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Lauri Svedberg, The Wolf House/Svedberg Studio

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About the Artist/Site

A simple one bedroom, one bath 1,078 square feet home in northeast Minneapolis built in 1912 was completely transformed after its purchase in 1979 by the new owner-artist, inside and out. Using a variety of patterns and designs in stone, brick, tiles, and more, the interior features both geometric  mosaics and representational paintings, which both stand in contrast to and complement Lauri Svedberg’s mostly figurative and representational paintings, which she sells to enhance her teacher’s salary.

The project started when Svedberg needed to replace a window in the old house; built so many decades earlier, standard window sizes wouldn’t fit within the existing frames, so Svedberg decided she could probably construct her own, using Mason jars framed in pebbles. Moving on to other sections of the house, she glued most of the rocks and pebbles onto the walls with a hot glue gun; she became most proud of a mosaic doorway arch covered in all kinds of minerals and semiprecious stones she collected during her travels. Through the arch one sees a window constructed from 77 glass circles. The house became known as the Wolf House because for a while many images of wolves were featured in different sections of the house; a single image of a wolf emerging from a forest remains on the exterior.

Although the interior has gone through several iterations – including having an “outer space” room and an urban room –by its last iteration, much of the interior had become representative of natural settings. The bathroom has large trees painted on the walls and the toilet seat is covered in a painted animal-skin print, while its tank, as well as the floor, sink, and shower areas are painted or paneled in flat rock patterns and designs. The living room, too, has a large forest mural on the walls, with a lower vertical row of more rocks and pebbles and a real stone walkway inlaid into the standard wood plank floor; one wall of this room is also adorned with a painted cascading waterfall. The upper rooms in the two-story house continue the jungle and forest themes with more painted murals and draped animal-print fabrics. The kitchen cupboards and even the appliances are covered in rock and brick mosaics.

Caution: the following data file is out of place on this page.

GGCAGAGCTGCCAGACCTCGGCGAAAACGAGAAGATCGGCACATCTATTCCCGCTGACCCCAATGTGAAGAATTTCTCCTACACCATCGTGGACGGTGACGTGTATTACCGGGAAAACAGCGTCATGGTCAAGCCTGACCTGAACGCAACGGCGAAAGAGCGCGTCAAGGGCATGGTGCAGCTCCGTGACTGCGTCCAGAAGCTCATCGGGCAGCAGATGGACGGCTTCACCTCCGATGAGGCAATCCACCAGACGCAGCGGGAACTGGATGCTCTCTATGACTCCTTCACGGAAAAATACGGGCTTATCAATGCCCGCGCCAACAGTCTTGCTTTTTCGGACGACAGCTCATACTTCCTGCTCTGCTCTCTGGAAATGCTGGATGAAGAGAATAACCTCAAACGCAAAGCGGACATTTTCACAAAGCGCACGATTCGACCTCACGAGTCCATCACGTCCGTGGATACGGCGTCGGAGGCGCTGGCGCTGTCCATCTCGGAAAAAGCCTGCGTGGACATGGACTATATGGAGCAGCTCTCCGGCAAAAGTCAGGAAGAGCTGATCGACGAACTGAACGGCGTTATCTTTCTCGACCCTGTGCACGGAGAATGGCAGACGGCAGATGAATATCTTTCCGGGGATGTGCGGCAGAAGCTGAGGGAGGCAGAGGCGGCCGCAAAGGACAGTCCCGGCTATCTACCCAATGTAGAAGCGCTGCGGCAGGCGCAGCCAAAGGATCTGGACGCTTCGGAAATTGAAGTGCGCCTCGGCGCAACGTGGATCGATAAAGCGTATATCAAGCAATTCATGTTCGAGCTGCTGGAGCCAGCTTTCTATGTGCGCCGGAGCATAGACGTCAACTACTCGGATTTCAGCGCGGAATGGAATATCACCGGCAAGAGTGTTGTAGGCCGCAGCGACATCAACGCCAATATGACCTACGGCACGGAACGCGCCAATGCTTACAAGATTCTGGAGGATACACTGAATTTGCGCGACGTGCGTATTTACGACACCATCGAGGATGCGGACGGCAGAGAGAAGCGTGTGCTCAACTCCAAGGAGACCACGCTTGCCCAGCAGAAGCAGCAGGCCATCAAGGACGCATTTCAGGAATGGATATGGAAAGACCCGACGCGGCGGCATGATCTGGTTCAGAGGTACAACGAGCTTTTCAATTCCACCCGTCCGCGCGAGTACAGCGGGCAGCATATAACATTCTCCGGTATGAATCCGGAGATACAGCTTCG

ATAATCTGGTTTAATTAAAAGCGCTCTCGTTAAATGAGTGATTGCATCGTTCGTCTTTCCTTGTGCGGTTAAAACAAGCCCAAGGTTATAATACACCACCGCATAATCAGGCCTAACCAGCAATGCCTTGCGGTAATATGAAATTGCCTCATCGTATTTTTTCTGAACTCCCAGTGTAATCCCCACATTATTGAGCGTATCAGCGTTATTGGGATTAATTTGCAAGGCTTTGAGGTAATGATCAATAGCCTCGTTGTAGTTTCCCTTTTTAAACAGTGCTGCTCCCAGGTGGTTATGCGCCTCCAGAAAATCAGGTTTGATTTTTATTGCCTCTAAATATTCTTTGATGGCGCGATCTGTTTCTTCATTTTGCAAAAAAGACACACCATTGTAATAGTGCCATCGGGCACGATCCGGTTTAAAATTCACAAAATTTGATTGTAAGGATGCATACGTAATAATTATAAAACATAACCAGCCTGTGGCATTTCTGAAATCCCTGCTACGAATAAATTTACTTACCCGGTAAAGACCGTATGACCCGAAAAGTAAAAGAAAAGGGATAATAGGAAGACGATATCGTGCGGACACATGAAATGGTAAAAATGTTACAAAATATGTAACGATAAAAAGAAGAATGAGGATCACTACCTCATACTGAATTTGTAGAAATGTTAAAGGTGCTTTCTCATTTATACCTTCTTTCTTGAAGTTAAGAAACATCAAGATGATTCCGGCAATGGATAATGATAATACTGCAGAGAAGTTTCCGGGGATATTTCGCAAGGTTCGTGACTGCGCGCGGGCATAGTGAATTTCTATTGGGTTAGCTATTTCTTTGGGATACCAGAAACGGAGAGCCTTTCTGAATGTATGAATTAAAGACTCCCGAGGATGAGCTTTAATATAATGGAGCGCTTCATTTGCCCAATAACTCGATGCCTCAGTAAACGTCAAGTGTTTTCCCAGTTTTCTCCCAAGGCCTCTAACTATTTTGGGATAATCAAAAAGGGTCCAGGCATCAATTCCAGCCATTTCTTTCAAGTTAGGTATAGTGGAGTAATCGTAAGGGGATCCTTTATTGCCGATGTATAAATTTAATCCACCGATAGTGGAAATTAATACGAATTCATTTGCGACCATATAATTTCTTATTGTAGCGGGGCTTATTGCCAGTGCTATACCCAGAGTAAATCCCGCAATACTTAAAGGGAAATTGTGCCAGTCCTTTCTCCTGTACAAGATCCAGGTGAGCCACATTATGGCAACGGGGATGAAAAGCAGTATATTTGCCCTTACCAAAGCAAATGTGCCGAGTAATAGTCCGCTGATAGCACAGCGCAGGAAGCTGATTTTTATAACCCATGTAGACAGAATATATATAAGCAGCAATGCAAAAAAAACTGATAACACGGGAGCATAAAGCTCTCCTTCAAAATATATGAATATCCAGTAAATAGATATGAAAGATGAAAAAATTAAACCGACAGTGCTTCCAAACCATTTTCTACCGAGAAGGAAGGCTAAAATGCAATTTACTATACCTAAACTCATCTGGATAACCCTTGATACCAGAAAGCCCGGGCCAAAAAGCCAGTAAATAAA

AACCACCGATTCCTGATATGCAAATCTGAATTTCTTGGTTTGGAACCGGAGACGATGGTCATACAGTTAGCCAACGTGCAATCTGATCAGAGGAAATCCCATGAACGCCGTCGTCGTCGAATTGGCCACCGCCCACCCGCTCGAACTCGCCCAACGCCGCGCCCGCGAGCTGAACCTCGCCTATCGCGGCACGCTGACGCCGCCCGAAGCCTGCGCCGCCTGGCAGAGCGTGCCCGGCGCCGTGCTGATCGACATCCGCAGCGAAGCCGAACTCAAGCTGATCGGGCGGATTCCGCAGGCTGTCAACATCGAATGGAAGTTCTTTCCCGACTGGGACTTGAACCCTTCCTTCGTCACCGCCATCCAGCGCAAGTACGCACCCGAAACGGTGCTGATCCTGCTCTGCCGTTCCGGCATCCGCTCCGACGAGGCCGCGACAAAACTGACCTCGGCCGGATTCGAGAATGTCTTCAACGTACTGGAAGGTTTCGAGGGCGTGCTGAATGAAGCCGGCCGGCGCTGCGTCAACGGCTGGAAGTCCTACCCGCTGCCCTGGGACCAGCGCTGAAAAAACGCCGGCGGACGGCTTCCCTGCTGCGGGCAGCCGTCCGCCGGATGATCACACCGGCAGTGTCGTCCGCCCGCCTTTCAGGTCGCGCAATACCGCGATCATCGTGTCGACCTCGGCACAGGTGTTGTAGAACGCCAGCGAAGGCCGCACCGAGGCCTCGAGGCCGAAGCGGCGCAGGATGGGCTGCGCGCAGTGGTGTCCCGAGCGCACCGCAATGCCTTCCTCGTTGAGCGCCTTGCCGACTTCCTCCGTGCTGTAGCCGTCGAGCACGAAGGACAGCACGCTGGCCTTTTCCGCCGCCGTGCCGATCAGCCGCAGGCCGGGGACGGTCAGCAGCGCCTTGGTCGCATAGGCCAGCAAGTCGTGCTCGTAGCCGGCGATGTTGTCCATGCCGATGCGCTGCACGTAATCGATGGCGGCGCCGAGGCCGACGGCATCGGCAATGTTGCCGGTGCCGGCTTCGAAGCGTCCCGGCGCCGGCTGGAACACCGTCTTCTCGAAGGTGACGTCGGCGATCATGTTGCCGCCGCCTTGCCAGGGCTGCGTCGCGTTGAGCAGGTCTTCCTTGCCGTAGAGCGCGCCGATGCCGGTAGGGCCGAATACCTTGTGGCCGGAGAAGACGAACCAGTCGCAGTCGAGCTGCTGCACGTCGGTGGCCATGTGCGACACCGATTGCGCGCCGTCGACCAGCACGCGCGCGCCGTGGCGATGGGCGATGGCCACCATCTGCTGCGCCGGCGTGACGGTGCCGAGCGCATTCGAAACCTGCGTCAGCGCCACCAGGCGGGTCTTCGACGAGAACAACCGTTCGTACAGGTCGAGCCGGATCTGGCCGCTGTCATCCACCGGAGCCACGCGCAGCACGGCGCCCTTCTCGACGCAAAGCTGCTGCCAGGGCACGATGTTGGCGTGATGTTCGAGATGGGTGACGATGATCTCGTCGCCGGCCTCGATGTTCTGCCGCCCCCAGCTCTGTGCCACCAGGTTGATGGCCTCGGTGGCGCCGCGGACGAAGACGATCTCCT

Svedberg has commented on several of the components of the house:

“Fun facts: The cobblestones that surround the yard are from old Minneapolis streets. The solarium components were from a state fair exhibit many moons ago. The front deck “pond” used to be a hippie hot tub built from redwood (the tub is still intact.) The ginormous oak tree is at least 150 years old. The house was featured in one of the very first episodes of “Decorating Cents” on HGTV. It’s been on two MSP Home Tours, local TV, and newspaper and magazine articles. The two large wolf statues are from the roadside tourist trap “Treasure City” in Royalton MN. The octagon addition was assembled from pre-formed eco-panels with almost a foot of insulation. The garage door mural was done almost entirely with leftover cans of spray paint. A computer spontaneously combusted & almost burned the house down in the late 1990s.”

After she retired, Lauri Svedberg decided to sell her house in mid-2015 to move to Palm Springs, California; while realtors were somewhat confounded, the house ultimately sold for some $40,000 over the asking price. An octagonal 764 square foot unheated studio is also included in the spacious corner lot. As this is private property, the interior of the house is not generally available for viewing, but viewers may enjoy the rather eccentric wooden exterior.

~Jo Farb Hernández



Map and site information

3359 Northeast Tyler Street
Minneapolis, Minnesota, United States
Latitude/Longitude: 45.029293 / -93.245688

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